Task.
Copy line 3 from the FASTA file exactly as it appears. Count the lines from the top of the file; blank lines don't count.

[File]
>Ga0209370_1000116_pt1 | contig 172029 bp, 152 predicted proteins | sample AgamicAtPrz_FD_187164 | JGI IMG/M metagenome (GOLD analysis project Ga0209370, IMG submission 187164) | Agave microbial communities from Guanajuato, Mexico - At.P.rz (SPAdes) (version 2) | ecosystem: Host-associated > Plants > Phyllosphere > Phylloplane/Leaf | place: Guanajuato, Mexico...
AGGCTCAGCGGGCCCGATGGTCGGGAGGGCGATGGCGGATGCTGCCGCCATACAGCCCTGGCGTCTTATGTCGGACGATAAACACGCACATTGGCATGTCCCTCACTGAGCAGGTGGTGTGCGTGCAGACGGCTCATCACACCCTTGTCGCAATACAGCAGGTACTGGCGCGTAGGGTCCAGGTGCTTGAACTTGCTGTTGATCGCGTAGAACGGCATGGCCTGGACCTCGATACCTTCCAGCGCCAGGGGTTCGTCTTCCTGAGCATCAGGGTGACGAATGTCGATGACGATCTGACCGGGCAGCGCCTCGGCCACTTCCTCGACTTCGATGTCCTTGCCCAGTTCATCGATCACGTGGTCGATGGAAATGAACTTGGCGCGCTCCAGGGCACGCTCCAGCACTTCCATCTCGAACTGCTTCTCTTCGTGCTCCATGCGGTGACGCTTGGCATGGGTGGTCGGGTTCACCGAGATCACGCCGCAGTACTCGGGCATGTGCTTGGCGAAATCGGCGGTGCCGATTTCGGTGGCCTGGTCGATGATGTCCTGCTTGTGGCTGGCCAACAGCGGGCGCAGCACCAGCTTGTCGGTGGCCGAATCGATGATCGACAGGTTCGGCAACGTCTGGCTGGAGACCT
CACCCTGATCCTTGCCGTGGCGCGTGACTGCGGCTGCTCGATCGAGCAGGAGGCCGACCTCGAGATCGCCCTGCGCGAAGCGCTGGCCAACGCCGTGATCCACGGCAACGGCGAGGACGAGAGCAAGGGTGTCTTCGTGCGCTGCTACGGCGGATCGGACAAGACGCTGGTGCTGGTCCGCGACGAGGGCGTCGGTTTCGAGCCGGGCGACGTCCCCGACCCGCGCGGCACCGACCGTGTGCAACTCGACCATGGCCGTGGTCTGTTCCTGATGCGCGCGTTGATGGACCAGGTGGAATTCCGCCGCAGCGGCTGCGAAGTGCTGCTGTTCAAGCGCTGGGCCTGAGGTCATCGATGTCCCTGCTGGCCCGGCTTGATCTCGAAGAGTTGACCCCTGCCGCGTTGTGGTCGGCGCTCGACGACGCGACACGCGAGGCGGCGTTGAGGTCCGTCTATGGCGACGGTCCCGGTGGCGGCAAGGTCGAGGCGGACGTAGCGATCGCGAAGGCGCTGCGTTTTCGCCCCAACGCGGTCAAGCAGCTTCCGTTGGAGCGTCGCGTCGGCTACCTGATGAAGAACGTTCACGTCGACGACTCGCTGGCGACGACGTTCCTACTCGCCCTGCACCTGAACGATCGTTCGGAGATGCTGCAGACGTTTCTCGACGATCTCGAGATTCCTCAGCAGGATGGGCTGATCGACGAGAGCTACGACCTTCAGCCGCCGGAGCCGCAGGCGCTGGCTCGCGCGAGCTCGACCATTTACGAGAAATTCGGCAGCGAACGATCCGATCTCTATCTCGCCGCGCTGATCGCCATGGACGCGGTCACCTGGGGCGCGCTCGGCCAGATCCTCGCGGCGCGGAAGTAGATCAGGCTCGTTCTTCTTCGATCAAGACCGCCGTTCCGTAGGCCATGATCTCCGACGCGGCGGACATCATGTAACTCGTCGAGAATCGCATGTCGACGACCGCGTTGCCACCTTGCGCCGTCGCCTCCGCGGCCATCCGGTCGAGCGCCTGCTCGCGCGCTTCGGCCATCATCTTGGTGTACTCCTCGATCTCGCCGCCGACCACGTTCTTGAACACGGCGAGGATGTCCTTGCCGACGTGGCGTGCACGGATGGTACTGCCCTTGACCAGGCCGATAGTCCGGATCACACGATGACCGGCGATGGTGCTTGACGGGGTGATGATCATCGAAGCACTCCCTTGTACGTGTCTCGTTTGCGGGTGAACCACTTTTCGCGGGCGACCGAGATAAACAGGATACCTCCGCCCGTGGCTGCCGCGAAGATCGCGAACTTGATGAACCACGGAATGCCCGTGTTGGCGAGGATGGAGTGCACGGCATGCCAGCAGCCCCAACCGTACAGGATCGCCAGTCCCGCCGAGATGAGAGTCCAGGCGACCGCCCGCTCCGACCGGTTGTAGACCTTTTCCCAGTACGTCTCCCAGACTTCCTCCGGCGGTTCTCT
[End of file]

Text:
CACCCTGATCCTTGCCGTGGCGCGTGACTGCGGCTGCTCGATCGAGCAGGAGGCCGACCTCGAGATCGCCCTGCGCGAAGCGCTGGCCAACGCCGTGATCCACGGCAACGGCGAGGACGAGAGCAAGGGTGTCTTCGTGCGCTGCTACGGCGGATCGGACAAGACGCTGGTGCTGGTCCGCGACGAGGGCGTCGGTTTCGAGCCGGGCGACGTCCCCGACCCGCGCGGCACCGACCGTGTGCAACTCGACCATGGCCGTGGTCTGTTCCTGATGCGCGCGTTGATGGACCAGGTGGAATTCCGCCGCAGCGGCTGCGAAGTGCTGCTGTTCAAGCGCTGGGCCTGAGGTCATCGATGTCCCTGCTGGCCCGGCTTGATCTCGAAGAGTTGACCCCTGCCGCGTTGTGGTCGGCGCTCGACGACGCGACACGCGAGGCGGCGTTGAGGTCCGTCTATGGCGACGGTCCCGGTGGCGGCAAGGTCGAGGCGGACGTAGCGATCGCGAAGGCGCTGCGTTTTCGCCCCAACGCGGTCAAGCAGCTTCCGTTGGAGCGTCGCGTCGGCTACCTGATGAAGAACGTTCACGTCGACGACTCGCTGGCGACGACGTTCCTACTCGCCCTGCACCTGAACGATCGTTCGGAGATGCTGCAGACGTTTCTCGACGATCTCGAGATTCCTCAGCAGGATGGGCTGATCGACGAGAGCTACGACCTTCAGCCGCCGGAGCCGCAGGCGCTGGCTCGCGCGAGCTCGACCATTTACGAGAAATTCGGCAGCGAACGATCCGATCTCTATCTCGCCGCGCTGATCGCCATGGACGCGGTCACCTGGGGCGCGCTCGGCCAGATCCTCGCGGCGCGGAAGTAGATCAGGCTCGTTCTTCTTCGATCAAGACCGCCGTTCCGTAGGCCATGATCTCCGACGCGGCGGACATCATGTAACTCGTCGAGAATCGCATGTCGACGACCGCGTTGCCACCTTGCGCCGTCGCCTCCGCGGCCATCCGGTCGAGCGCCTGCTCGCGCGCTTCGGCCATCATCTTGGTGTACTCCTCGATCTCGCCGCCGACCACGTTCTTGAACACGGCGAGGATGTCCTTGCCGACGTGGCGTGCACGGATGGTACTGCCCTTGACCAGGCCGATAGTCCGGATCACACGATGACCGGCGATGGTGCTTGACGGGGTGATGATCATCGAAGCACTCCCTTGTACGTGTCTCGTTTGCGGGTGAACCACTTTTCGCGGGCGACCGAGATAAACAGGATACCTCCGCCCGTGGCTGCCGCGAAGATCGCGAACTTGATGAACCACGGAATGCCCGTGTTGGCGAGGATGGAGTGCACGGCATGCCAGCAGCCCCAACCGTACAGGATCGCCAGTCCCGCCGAGATGAGAGTCCAGGCGACCGCCCGCTCCGACCGGTTGTAGACCTTTTCCCAGTACGTCTCCCAGACTTCCTCCGGCGGTTCTCT